Just how much reverence does he deserve? The heretofore current level? Does anyone? We gave it to Sammy Sosa and Mark McGwire, didn't we? They had a loss of a rear view mirror and English-speaking ability, respectively, in front of a congressional sub-committee. We gave it to Roger Clemens. We all know where that went (to a 15-year-old country singer's diary, apparently, and to a relatively unknown locker room attendant's laundry basket-turned-safe deposit box).
We gave it to Barry Bonds. His trial starts sometime next year. We gave it to Wilt Chamberlain. He, in turn, gave it to 20,000 women, or so he claimed. We gave it to Patrick Kane of the Chicago Blackhawks. He got indicted. We gave it Ray Lewis, and still do, despite the past charges against him and his still-overt haughtiness.
We are hero-worshipping assholes who just happen to get the last word, that's all. God knows we need it. Tiger doesn't though, and we need not be apologists for him. He doesn't want us to be anymore than he wants us stalking him like paparazzi. Let's start treating him like what he is. A great golfer, no more, no less, and not the God we make him out to be.
It will feature the world's best bowlers, with the emphasis on "world's," because the format will make it more accommodating for a global field to compete. It will rotate from city to city, venue to venue, to whet the appetites of fans eager to attend live events. Men, women and senior men will each have their own brackets of competition to maximize the demographics of the viewing audience (and the advertisers advertising). It'll be on ESPN, which means 9 p.m. starts and no venues west of Grand Rapids, but the PBA, which would like to do at least one event in its demographic dreamland of Milwaukee, will live with that anyway for the exposure. It'll feature documentary-style coverage sometimes and up-close-and-personal tidbits.
In fact, it'll debut in greater Detroit, where the fan base is hanging out in bowling alleys already anyway. Mostly at the bar.
I'll be watching - if they have cheerleaders, that is.
To listen to ESPN tell it, you'd think any and every Yankees-Red Sox series is the "bomb," the end of the world as we know it and nothing else matters in sports when they play.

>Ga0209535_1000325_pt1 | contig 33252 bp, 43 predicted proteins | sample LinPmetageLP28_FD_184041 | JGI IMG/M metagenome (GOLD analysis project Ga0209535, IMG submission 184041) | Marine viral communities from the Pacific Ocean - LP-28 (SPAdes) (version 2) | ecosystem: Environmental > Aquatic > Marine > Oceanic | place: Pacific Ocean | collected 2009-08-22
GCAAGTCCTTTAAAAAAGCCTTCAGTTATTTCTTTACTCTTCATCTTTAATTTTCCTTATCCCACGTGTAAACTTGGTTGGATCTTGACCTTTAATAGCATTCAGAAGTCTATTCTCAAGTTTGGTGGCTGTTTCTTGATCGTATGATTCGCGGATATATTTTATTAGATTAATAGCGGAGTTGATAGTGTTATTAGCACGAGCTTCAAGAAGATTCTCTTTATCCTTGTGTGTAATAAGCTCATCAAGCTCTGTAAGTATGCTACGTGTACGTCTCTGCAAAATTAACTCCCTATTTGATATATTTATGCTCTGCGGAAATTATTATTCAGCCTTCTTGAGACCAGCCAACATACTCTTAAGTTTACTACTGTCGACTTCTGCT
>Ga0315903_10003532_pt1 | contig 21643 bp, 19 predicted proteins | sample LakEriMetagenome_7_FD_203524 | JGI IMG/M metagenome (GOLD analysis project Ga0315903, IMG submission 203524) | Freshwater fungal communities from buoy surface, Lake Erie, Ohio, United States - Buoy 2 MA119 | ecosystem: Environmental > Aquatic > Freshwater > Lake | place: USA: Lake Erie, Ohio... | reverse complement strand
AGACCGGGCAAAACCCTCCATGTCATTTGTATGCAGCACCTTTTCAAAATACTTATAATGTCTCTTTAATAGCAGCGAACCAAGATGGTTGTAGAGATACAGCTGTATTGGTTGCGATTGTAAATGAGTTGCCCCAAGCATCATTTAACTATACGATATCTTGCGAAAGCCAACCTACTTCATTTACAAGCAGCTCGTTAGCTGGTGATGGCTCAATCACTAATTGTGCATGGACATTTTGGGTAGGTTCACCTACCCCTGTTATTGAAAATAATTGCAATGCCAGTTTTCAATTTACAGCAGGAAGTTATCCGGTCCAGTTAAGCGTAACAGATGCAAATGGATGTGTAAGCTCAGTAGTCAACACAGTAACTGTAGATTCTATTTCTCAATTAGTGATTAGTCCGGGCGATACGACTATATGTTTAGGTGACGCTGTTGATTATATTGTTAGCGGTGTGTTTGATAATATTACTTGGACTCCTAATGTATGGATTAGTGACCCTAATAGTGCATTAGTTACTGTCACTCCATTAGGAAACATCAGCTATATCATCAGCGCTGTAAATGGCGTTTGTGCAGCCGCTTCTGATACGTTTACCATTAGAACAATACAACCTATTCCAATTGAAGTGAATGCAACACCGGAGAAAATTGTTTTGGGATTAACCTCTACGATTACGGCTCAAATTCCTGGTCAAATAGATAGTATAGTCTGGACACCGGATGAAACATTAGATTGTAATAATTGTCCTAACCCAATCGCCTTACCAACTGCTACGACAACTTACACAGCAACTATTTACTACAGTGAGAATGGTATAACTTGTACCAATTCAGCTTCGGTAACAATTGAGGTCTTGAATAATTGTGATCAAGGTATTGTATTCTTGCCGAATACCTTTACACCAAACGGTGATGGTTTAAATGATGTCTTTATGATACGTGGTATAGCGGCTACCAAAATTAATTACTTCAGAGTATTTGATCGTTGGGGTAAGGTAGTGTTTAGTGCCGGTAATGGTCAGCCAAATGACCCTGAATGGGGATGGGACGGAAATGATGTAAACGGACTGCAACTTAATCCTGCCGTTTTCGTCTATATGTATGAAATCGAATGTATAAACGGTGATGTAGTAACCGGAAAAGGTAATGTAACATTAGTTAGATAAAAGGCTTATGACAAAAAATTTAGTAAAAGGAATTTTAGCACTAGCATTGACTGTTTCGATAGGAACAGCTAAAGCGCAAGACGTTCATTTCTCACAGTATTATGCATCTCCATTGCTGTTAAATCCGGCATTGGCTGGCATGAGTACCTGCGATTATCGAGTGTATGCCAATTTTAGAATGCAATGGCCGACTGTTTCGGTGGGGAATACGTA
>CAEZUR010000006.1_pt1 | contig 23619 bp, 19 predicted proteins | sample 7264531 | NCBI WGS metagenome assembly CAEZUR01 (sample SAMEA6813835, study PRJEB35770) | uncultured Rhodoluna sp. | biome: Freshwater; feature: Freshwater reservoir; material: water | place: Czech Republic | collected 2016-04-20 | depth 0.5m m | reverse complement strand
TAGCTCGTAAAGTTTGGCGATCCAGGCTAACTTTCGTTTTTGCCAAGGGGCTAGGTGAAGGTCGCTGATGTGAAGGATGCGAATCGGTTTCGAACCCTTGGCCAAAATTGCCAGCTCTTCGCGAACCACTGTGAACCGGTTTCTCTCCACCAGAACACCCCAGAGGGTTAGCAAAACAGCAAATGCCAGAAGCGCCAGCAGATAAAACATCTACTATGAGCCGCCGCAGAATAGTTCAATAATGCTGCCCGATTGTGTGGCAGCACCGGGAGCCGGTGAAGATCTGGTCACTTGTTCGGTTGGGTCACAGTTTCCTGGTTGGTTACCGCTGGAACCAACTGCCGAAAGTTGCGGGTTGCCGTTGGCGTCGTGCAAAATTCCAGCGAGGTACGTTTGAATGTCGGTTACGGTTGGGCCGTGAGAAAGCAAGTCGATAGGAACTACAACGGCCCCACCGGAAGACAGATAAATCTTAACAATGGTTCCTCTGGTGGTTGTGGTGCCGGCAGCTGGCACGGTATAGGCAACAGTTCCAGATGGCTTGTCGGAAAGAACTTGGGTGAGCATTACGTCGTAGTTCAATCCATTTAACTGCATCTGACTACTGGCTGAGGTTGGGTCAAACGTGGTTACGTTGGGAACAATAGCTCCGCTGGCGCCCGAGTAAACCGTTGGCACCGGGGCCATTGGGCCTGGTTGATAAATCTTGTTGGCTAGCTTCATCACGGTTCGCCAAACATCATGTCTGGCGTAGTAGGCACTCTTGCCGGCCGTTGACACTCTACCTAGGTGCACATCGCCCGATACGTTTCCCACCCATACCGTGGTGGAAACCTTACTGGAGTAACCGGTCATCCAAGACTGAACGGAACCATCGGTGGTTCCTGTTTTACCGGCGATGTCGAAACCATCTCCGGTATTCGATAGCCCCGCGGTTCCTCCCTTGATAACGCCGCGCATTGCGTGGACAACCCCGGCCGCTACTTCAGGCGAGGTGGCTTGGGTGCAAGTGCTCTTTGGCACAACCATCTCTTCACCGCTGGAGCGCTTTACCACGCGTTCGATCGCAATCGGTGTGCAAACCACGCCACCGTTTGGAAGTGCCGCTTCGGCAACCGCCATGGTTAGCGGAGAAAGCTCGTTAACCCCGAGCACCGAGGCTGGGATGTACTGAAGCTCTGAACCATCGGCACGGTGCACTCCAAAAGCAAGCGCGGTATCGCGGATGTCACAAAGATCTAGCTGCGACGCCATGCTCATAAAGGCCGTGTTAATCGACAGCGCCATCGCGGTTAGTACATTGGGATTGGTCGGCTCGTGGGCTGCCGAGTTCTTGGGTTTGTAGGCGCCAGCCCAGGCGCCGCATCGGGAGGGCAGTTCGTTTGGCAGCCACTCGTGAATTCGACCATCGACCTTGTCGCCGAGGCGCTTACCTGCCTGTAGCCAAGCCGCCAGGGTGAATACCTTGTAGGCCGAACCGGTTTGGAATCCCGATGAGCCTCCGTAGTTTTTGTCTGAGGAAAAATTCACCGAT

Well, that is, unless you live in Chicago right now, where, as the Sox and Cubs do fade routines, the only thing happening according to the local media is the ascension of the Bears on the arm and mind of Jay Cutler.
Which is all big news, unless you live in Cleveland (my apologies) and you'd think the only thing going on in sports is the quarterback battle between Derek what's-his-name and Brady Quinn, whom we are regularly reminded is a Notre Dame product (we dare not insult the Golden Dome or miss a chance to mention it).
Which is all big news, unless you live in Cincinnati, where - can this be true? - no players have been arrested yet this preseason. Aha, I understand charges are coming down the pike though anytime now against many of them on the roster for impersonating NFL players.
Speaking of impersonating NFL players, who's that guy with the single-digit jersey playing for the Eagles being relentlessly followed by reporters? I am disgusted by my fellow media brethren who have defended Michael Vick's right to play in the NFL again.
He is a murderer, self-admittedly, of dogs, that is. Plus, figuratively, two head coaches and one promising NFL season that-was-supposed-to-have-been in Atlanta.
Now, in Philadelphia, he makes his comeback. Good for him. How many of you, HOW MANY OF YOU think you could just walk back in at your old place of employment after being convicted of the charges Vick was and having served the sentence Vick did (and still is) and get your old job back?
Well, how many of you? In the media? In the post office? In the 7-11? In the Albertson's? In the Home Depot? At the U.S. Department of Defense? At the Milwaukee Zoo (bad example, OK). At a collection agency? At a bank? Driving a semi-trailer cross-country?
Yeah, right. Welcome to the cab-driving business, if you're lucky. Unless you play in the NFL, which means, despite the standards imposed by the new commish, a.k.a. the tough new sheriff in town, you're back in, bro. Welcome back, Michael Vick. But isn't it kind of obvious why they didn't want you, say, in Cleveland? Cause of the 'Dawg Pound, dude, woof woof.